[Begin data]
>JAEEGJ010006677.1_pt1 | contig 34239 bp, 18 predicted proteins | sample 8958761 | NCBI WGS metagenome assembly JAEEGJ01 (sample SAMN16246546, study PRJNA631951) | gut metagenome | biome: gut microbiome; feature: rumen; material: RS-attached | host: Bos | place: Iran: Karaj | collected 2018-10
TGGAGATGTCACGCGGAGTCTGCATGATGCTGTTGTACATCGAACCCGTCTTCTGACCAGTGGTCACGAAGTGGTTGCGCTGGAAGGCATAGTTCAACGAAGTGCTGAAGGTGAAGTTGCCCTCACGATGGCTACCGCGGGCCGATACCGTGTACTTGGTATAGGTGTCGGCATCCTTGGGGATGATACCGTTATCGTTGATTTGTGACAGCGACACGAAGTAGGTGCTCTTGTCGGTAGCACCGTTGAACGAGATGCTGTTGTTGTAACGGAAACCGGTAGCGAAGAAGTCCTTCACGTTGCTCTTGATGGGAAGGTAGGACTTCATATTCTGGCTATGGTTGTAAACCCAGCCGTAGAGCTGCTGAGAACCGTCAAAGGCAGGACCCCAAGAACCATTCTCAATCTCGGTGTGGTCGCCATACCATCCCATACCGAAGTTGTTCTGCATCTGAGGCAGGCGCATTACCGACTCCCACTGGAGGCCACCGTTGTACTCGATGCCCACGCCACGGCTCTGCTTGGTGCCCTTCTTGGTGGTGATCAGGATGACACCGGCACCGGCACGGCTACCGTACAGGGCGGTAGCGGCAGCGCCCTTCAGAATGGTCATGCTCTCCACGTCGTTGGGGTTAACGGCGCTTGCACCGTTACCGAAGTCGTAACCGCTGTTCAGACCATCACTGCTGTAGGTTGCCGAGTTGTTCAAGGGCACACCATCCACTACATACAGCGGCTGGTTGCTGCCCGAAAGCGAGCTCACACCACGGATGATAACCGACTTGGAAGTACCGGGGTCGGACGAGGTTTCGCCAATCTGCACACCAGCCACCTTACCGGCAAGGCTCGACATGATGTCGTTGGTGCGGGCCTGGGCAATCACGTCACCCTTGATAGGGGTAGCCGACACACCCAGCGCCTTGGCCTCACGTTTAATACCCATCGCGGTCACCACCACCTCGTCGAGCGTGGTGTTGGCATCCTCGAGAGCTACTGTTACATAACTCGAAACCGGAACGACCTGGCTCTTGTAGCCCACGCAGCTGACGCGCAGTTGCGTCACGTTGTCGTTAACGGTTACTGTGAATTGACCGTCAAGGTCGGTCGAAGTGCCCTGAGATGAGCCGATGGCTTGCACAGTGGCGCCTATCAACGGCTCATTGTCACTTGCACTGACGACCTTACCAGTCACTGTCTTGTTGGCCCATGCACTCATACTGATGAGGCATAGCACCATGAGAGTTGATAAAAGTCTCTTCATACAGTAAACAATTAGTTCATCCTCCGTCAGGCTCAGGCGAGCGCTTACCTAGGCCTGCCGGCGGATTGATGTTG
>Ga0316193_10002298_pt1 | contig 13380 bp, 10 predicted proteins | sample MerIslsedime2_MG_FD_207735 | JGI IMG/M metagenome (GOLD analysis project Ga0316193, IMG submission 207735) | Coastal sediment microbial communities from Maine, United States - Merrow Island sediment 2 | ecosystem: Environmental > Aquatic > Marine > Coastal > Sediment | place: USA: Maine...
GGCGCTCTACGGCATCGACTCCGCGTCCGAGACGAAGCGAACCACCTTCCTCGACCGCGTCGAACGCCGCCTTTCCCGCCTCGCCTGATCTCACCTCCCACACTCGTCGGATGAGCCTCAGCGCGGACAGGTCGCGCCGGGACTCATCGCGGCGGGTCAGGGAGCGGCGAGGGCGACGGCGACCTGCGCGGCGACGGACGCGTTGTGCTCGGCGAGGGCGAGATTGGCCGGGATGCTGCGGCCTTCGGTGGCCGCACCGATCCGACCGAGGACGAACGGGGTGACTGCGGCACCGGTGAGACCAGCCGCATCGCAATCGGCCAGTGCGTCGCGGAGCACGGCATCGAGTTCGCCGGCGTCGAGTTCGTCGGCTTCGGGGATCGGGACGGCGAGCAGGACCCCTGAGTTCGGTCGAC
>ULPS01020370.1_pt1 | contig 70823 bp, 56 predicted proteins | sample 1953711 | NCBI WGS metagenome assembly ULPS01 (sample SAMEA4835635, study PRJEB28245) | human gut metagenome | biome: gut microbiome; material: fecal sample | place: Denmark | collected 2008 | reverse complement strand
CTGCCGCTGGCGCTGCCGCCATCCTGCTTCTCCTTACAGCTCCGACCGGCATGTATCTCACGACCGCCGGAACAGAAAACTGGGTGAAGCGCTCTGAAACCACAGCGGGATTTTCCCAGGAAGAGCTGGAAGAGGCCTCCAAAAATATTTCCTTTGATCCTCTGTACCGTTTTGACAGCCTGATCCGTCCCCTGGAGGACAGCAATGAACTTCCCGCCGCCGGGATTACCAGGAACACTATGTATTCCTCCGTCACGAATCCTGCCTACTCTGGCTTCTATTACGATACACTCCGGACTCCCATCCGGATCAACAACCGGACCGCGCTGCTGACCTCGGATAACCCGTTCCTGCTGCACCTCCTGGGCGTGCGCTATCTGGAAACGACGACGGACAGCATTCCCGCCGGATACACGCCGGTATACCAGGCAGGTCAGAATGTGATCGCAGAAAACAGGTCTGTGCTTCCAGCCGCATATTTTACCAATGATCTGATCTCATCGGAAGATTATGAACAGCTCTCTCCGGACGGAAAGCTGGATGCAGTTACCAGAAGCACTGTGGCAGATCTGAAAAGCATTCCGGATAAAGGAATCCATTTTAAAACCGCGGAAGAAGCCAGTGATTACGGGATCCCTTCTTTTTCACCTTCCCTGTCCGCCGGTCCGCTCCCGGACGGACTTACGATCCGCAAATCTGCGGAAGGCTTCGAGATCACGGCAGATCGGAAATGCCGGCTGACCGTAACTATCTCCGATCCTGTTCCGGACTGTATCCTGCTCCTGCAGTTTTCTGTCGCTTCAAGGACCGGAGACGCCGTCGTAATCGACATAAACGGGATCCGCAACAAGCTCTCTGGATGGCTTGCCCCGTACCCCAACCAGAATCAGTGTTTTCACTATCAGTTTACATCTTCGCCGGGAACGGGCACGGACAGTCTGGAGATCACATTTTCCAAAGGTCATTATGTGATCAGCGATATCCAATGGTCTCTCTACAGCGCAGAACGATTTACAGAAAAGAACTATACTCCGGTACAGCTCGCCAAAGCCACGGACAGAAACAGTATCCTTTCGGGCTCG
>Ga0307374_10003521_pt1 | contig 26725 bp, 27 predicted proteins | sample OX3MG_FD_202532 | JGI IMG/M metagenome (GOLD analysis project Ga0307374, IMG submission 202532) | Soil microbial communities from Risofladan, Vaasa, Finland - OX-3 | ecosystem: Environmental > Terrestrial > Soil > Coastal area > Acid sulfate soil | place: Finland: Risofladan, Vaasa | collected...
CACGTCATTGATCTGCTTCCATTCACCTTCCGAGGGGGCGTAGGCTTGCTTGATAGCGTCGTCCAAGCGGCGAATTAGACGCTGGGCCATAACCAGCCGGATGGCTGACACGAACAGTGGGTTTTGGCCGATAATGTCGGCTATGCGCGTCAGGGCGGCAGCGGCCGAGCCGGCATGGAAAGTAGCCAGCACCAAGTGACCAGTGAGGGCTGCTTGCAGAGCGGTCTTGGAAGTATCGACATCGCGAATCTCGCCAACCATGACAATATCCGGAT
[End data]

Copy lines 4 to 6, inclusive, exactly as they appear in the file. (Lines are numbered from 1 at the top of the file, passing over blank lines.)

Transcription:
GGCGCTCTACGGCATCGACTCCGCGTCCGAGACGAAGCGAACCACCTTCCTCGACCGCGTCGAACGCCGCCTTTCCCGCCTCGCCTGATCTCACCTCCCACACTCGTCGGATGAGCCTCAGCGCGGACAGGTCGCGCCGGGACTCATCGCGGCGGGTCAGGGAGCGGCGAGGGCGACGGCGACCTGCGCGGCGACGGACGCGTTGTGCTCGGCGAGGGCGAGATTGGCCGGGATGCTGCGGCCTTCGGTGGCCGCACCGATCCGACCGAGGACGAACGGGGTGACTGCGGCACCGGTGAGACCAGCCGCATCGCAATCGGCCAGTGCGTCGCGGAGCACGGCATCGAGTTCGCCGGCGTCGAGTTCGTCGGCTTCGGGGATCGGGACGGCGAGCAGGACCCCTGAGTTCGGTCGAC
>ULPS01020370.1_pt1 | contig 70823 bp, 56 predicted proteins | sample 1953711 | NCBI WGS metagenome assembly ULPS01 (sample SAMEA4835635, study PRJEB28245) | human gut metagenome | biome: gut microbiome; material: fecal sample | place: Denmark | collected 2008 | reverse complement strand
CTGCCGCTGGCGCTGCCGCCATCCTGCTTCTCCTTACAGCTCCGACCGGCATGTATCTCACGACCGCCGGAACAGAAAACTGGGTGAAGCGCTCTGAAACCACAGCGGGATTTTCCCAGGAAGAGCTGGAAGAGGCCTCCAAAAATATTTCCTTTGATCCTCTGTACCGTTTTGACAGCCTGATCCGTCCCCTGGAGGACAGCAATGAACTTCCCGCCGCCGGGATTACCAGGAACACTATGTATTCCTCCGTCACGAATCCTGCCTACTCTGGCTTCTATTACGATACACTCCGGACTCCCATCCGGATCAACAACCGGACCGCGCTGCTGACCTCGGATAACCCGTTCCTGCTGCACCTCCTGGGCGTGCGCTATCTGGAAACGACGACGGACAGCATTCCCGCCGGATACACGCCGGTATACCAGGCAGGTCAGAATGTGATCGCAGAAAACAGGTCTGTGCTTCCAGCCGCATATTTTACCAATGATCTGATCTCATCGGAAGATTATGAACAGCTCTCTCCGGACGGAAAGCTGGATGCAGTTACCAGAAGCACTGTGGCAGATCTGAAAAGCATTCCGGATAAAGGAATCCATTTTAAAACCGCGGAAGAAGCCAGTGATTACGGGATCCCTTCTTTTTCACCTTCCCTGTCCGCCGGTCCGCTCCCGGACGGACTTACGATCCGCAAATCTGCGGAAGGCTTCGAGATCACGGCAGATCGGAAATGCCGGCTGACCGTAACTATCTCCGATCCTGTTCCGGACTGTATCCTGCTCCTGCAGTTTTCTGTCGCTTCAAGGACCGGAGACGCCGTCGTAATCGACATAAACGGGATCCGCAACAAGCTCTCTGGATGGCTTGCCCCGTACCCCAACCAGAATCAGTGTTTTCACTATCAGTTTACATCTTCGCCGGGAACGGGCACGGACAGTCTGGAGATCACATTTTCCAAAGGTCATTATGTGATCAGCGATATCCAATGGTCTCTCTACAGCGCAGAACGATTTACAGAAAAGAACTATACTCCGGTACAGCTCGCCAAAGCCACGGACAGAAACAGTATCCTTTCGGGCTCG